Brecht built a certain framework for alienating the spectator from whatever is going on in the mise-en-scène. This is supposed to explain away the difficulties you are experiencing in digesting what S&H put on your plate. Namely, the car ride through Rome of the 70's (which is more engaging than google street view because of its historical aspect), awful delivery of a brilliant text, awkward angles, black periods etc
Como su mismo título lo manifiesta, un filme que despliega un catálogo histórico sobre las dinámicas políticas durante la Imperio Romano, sobre cómo el sistema económico y bélico estaba en función a los intereses de estado. Huillet y Straub para esto componen desde una mirada bretchiana, el espectador forma parte de lo representado no exigiendo su carácter ficcional.
What I got from H/S’s film is that human history inextricably joins act and hermeneutics. In the historical becoming things don’t happen without an articulation, a necessary ‘prise de conscience’. We do, we interpret, we ’read’ and weigh a gesture, then do again. If Caesar is an economic villain or a virtue paragon – both stances will engender attitudes and directions. Leaps and changes, however new, are breakdowns,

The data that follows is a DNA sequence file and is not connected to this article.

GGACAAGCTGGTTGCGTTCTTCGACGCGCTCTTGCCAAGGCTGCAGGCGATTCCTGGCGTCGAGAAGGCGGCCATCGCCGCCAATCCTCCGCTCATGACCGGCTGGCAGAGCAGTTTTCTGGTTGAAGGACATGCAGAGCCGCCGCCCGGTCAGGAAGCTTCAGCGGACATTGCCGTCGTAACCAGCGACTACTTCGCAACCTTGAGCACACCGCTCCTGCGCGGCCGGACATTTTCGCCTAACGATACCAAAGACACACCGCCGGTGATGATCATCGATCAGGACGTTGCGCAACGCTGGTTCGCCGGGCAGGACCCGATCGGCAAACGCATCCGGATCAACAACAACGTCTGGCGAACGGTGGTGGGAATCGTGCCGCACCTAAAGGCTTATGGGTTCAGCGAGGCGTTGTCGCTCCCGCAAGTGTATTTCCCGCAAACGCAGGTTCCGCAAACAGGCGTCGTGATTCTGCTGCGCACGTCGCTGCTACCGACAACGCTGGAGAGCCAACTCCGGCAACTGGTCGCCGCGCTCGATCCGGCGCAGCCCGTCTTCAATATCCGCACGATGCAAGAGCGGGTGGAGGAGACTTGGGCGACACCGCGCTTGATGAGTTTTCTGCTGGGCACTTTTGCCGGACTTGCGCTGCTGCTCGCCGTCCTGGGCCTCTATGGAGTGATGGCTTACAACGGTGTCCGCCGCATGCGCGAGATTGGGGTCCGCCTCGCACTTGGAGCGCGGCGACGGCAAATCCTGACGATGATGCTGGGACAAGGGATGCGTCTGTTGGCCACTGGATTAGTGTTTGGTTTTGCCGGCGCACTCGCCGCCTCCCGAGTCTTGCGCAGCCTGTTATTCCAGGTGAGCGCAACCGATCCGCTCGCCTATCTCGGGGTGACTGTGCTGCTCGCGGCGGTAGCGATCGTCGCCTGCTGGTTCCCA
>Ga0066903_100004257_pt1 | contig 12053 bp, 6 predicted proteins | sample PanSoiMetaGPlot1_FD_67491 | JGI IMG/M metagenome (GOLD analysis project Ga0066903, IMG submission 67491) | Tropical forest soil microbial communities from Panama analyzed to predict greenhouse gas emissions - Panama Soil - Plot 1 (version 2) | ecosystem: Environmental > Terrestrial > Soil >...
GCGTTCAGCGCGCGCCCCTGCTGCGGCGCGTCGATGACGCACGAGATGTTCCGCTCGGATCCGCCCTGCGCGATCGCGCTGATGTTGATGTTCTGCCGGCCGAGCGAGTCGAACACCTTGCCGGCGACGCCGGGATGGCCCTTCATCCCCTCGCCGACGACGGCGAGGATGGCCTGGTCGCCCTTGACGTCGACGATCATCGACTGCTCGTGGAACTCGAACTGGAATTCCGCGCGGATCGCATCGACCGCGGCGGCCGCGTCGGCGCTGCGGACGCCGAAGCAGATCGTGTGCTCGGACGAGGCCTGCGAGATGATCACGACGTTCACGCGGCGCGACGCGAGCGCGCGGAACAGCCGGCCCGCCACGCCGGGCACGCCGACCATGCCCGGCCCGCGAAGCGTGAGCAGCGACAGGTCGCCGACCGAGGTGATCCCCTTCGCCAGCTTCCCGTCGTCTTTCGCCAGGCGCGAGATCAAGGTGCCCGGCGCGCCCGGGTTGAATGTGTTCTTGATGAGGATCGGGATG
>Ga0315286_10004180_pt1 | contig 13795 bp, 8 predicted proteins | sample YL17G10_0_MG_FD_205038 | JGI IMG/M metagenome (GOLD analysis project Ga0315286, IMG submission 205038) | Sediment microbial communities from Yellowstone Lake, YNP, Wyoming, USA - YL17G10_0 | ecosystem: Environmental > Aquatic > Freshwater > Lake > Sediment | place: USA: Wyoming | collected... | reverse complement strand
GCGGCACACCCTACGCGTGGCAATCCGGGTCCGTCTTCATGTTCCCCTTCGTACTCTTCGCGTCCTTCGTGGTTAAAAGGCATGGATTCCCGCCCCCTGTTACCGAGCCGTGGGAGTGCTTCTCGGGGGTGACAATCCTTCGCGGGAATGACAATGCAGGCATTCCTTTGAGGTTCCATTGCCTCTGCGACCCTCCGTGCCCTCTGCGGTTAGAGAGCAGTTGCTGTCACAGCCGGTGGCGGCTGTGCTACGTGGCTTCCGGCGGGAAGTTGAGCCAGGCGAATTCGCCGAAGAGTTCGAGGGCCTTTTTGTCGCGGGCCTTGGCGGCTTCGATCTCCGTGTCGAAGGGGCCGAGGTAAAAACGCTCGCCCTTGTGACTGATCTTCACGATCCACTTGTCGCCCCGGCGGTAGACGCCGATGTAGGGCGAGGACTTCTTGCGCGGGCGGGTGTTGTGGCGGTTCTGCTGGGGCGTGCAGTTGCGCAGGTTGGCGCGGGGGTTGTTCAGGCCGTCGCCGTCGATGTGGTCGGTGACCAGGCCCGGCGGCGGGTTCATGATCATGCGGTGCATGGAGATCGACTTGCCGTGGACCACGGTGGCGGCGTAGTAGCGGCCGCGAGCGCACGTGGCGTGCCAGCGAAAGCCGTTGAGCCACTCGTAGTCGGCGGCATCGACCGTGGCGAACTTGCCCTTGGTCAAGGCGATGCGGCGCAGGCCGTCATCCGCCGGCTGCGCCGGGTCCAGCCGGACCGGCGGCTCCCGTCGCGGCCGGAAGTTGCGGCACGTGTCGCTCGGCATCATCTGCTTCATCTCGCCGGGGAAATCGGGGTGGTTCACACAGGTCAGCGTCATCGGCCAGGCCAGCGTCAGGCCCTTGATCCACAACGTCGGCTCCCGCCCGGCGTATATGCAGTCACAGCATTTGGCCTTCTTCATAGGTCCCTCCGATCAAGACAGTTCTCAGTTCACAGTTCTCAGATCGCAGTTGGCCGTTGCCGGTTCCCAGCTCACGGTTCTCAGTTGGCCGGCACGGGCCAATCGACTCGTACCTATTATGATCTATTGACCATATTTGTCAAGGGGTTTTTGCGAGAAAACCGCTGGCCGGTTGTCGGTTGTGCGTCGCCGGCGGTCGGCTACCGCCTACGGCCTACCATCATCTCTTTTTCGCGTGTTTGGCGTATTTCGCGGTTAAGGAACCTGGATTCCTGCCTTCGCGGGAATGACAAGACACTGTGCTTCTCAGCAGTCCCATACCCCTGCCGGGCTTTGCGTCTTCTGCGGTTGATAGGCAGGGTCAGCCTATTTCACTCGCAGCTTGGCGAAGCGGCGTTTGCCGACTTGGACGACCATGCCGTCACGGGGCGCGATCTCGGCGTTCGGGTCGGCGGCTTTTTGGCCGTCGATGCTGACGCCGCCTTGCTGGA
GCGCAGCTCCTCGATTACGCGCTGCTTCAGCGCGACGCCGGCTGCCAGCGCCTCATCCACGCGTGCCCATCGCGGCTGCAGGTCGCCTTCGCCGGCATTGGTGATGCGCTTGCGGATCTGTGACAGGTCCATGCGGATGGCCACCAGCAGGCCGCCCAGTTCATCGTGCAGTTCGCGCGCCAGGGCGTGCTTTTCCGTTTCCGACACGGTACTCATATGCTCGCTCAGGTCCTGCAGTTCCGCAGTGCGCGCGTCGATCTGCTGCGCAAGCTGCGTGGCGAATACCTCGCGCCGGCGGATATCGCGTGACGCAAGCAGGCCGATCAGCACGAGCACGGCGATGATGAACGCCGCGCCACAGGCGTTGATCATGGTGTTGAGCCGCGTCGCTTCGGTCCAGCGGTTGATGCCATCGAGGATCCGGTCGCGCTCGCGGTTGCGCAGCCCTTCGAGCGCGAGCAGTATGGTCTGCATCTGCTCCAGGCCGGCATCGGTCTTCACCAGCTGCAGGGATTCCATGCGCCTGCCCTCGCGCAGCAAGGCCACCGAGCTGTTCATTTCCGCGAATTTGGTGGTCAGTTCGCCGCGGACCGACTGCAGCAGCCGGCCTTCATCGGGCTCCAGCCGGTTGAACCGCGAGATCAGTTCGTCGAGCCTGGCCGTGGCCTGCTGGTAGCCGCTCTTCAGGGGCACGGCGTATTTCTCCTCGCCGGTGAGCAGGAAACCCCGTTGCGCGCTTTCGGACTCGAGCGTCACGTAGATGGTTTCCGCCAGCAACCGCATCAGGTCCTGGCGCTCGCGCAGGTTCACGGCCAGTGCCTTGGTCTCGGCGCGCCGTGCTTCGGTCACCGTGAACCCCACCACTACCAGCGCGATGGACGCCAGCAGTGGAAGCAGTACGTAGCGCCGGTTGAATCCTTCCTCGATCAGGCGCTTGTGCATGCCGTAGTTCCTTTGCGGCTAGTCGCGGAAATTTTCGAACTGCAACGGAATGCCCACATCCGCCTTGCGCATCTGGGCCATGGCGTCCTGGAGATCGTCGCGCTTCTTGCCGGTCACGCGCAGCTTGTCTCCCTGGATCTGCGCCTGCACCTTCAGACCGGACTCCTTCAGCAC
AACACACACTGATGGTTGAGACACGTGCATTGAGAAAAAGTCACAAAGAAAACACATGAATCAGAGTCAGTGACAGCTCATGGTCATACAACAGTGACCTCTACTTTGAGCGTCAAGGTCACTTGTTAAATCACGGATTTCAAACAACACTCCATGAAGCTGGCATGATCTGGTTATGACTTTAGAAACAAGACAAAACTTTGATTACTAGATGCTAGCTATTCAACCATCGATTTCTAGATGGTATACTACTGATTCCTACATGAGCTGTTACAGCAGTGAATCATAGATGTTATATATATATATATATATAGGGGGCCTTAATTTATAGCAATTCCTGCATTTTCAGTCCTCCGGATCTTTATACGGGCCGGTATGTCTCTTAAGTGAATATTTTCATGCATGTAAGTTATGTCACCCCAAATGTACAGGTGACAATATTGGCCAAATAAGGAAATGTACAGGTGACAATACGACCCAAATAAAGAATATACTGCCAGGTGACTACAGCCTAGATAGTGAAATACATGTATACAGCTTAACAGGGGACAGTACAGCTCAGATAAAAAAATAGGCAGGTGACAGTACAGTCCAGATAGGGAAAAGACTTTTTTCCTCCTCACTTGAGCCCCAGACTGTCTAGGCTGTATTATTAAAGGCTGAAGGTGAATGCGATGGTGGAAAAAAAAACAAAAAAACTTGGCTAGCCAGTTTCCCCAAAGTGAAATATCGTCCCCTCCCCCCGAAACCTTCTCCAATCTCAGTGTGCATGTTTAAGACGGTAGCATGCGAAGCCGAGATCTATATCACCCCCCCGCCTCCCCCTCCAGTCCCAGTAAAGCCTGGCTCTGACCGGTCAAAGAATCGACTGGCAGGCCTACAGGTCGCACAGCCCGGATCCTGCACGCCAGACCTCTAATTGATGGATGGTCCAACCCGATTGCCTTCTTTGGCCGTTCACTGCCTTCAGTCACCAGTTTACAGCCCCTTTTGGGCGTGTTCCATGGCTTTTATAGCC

Arid and ugly, incessant dry monologues delivered by the half-asleep, intentionally as dull as could be ("Brechtian distancing," see?), made by people bereft of heart or soul or anything to communicate, save a schoolmarm's simplistic "history repeats itself, kids." Except for movies about Batmen or those starring Adam Sandler, I've never seen anything so worthless.
The end of history. Analog and digital recordings have forced history to produce its own history, thus turn it into a very mortal thing: like a person who lives and passes. There’s no longer a writer and myth in between. History Lessons shows this loss and conflict ruthlessly.